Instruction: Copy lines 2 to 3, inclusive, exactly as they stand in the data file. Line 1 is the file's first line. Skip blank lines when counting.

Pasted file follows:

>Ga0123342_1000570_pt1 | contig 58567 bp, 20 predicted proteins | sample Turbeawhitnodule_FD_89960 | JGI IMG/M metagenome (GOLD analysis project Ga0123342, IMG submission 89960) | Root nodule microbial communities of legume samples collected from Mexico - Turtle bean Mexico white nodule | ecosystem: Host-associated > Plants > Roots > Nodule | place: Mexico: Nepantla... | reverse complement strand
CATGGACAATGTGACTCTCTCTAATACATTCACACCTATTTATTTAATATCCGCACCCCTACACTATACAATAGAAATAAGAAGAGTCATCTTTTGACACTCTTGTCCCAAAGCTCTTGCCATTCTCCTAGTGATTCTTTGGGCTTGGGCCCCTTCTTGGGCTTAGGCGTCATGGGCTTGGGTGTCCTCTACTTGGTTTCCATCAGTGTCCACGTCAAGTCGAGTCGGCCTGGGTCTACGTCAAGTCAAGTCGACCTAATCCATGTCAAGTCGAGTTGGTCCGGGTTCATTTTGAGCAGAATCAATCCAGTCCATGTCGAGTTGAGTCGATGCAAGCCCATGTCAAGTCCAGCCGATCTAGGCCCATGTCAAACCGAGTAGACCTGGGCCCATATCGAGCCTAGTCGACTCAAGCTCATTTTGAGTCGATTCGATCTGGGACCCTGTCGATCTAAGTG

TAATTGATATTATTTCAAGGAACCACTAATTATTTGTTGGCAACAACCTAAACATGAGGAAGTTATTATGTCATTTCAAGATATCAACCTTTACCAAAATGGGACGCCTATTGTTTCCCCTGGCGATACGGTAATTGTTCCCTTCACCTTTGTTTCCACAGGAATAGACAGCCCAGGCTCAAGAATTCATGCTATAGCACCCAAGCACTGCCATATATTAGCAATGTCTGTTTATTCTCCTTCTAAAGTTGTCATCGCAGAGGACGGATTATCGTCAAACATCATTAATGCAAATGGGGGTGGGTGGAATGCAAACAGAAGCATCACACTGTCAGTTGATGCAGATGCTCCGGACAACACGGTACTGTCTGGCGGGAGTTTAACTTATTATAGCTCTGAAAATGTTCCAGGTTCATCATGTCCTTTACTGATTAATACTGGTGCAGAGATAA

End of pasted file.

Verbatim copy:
CATGGACAATGTGACTCTCTCTAATACATTCACACCTATTTATTTAATATCCGCACCCCTACACTATACAATAGAAATAAGAAGAGTCATCTTTTGACACTCTTGTCCCAAAGCTCTTGCCATTCTCCTAGTGATTCTTTGGGCTTGGGCCCCTTCTTGGGCTTAGGCGTCATGGGCTTGGGTGTCCTCTACTTGGTTTCCATCAGTGTCCACGTCAAGTCGAGTCGGCCTGGGTCTACGTCAAGTCAAGTCGACCTAATCCATGTCAAGTCGAGTTGGTCCGGGTTCATTTTGAGCAGAATCAATCCAGTCCATGTCGAGTTGAGTCGATGCAAGCCCATGTCAAGTCCAGCCGATCTAGGCCCATGTCAAACCGAGTAGACCTGGGCCCATATCGAGCCTAGTCGACTCAAGCTCATTTTGAGTCGATTCGATCTGGGACCCTGTCGATCTAAGTG

TAATTGATATTATTTCAAGGAACCACTAATTATTTGTTGGCAACAACCTAAACATGAGGAAGTTATTATGTCATTTCAAGATATCAACCTTTACCAAAATGGGACGCCTATTGTTTCCCCTGGCGATACGGTAATTGTTCCCTTCACCTTTGTTTCCACAGGAATAGACAGCCCAGGCTCAAGAATTCATGCTATAGCACCCAAGCACTGCCATATATTAGCAATGTCTGTTTATTCTCCTTCTAAAGTTGTCATCGCAGAGGACGGATTATCGTCAAACATCATTAATGCAAATGGGGGTGGGTGGAATGCAAACAGAAGCATCACACTGTCAGTTGATGCAGATGCTCCGGACAACACGGTACTGTCTGGCGGGAGTTTAACTTATTATAGCTCTGAAAATGTTCCAGGTTCATCATGTCCTTTACTGATTAATACTGGTGCAGAGATAA